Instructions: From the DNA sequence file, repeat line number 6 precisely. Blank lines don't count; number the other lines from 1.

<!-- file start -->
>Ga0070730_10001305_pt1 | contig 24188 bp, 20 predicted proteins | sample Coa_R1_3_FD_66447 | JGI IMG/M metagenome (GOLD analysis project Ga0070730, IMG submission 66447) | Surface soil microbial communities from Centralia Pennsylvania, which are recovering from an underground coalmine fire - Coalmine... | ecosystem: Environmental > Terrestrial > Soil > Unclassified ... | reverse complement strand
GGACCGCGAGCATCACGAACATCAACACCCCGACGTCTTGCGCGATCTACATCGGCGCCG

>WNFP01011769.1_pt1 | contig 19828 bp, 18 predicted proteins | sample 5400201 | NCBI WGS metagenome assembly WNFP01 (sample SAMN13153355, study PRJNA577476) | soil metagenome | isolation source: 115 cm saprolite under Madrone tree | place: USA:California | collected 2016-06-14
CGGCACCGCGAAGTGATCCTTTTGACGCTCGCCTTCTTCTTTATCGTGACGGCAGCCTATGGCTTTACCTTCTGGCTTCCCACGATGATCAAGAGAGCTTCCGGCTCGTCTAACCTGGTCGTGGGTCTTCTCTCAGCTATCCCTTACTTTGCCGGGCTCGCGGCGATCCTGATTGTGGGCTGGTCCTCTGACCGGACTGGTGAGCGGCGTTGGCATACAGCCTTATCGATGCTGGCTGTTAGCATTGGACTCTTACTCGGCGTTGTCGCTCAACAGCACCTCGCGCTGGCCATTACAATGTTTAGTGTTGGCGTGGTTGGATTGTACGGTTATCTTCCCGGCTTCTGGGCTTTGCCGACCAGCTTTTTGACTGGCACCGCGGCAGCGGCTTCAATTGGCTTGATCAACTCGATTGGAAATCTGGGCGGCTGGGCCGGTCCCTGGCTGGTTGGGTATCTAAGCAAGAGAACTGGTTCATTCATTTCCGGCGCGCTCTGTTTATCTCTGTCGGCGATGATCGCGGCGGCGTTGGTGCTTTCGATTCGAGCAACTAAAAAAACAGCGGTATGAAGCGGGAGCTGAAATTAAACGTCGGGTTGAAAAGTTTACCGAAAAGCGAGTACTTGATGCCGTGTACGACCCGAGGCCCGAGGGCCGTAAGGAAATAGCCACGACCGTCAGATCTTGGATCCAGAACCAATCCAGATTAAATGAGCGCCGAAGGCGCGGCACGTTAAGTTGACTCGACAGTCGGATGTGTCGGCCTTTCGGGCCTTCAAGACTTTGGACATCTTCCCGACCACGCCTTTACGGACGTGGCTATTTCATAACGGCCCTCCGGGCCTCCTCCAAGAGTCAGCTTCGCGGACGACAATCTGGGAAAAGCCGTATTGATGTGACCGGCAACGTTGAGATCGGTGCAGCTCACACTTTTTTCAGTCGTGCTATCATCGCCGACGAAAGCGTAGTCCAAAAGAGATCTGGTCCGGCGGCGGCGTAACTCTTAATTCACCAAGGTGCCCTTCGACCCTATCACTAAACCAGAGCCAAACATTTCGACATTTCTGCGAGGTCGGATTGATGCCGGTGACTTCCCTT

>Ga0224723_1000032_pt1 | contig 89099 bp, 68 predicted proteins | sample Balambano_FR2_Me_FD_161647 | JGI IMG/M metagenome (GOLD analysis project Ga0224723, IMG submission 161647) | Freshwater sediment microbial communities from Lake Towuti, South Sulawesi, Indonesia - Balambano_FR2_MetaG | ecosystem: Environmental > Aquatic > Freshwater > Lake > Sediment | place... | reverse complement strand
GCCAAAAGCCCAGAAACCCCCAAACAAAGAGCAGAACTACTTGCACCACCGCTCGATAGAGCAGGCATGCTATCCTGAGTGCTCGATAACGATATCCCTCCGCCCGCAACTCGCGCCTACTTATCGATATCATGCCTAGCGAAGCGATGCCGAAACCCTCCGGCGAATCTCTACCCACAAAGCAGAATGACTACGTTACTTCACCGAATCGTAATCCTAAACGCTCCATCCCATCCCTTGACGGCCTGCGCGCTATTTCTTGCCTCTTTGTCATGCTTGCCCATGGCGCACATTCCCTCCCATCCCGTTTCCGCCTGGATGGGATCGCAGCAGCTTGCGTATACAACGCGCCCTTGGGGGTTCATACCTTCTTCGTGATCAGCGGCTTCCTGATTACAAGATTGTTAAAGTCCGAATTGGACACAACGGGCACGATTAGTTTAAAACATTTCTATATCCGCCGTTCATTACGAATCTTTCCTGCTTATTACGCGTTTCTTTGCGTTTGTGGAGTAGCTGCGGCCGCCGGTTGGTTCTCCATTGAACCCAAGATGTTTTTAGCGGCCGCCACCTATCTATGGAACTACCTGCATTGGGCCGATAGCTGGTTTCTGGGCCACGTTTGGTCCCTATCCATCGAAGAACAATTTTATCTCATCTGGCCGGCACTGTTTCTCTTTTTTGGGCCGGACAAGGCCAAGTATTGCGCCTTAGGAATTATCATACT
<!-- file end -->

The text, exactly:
GCCAAAAGCCCAGAAACCCCCAAACAAAGAGCAGAACTACTTGCACCACCGCTCGATAGAGCAGGCATGCTATCCTGAGTGCTCGATAACGATATCCCTCCGCCCGCAACTCGCGCCTACTTATCGATATCATGCCTAGCGAAGCGATGCCGAAACCCTCCGGCGAATCTCTACCCACAAAGCAGAATGACTACGTTACTTCACCGAATCGTAATCCTAAACGCTCCATCCCATCCCTTGACGGCCTGCGCGCTATTTCTTGCCTCTTTGTCATGCTTGCCCATGGCGCACATTCCCTCCCATCCCGTTTCCGCCTGGATGGGATCGCAGCAGCTTGCGTATACAACGCGCCCTTGGGGGTTCATACCTTCTTCGTGATCAGCGGCTTCCTGATTACAAGATTGTTAAAGTCCGAATTGGACACAACGGGCACGATTAGTTTAAAACATTTCTATATCCGCCGTTCATTACGAATCTTTCCTGCTTATTACGCGTTTCTTTGCGTTTGTGGAGTAGCTGCGGCCGCCGGTTGGTTCTCCATTGAACCCAAGATGTTTTTAGCGGCCGCCACCTATCTATGGAACTACCTGCATTGGGCCGATAGCTGGTTTCTGGGCCACGTTTGGTCCCTATCCATCGAAGAACAATTTTATCTCATCTGGCCGGCACTGTTTCTCTTTTTTGGGCCGGACAAGGCCAAGTATTGCGCCTTAGGAATTATCATACT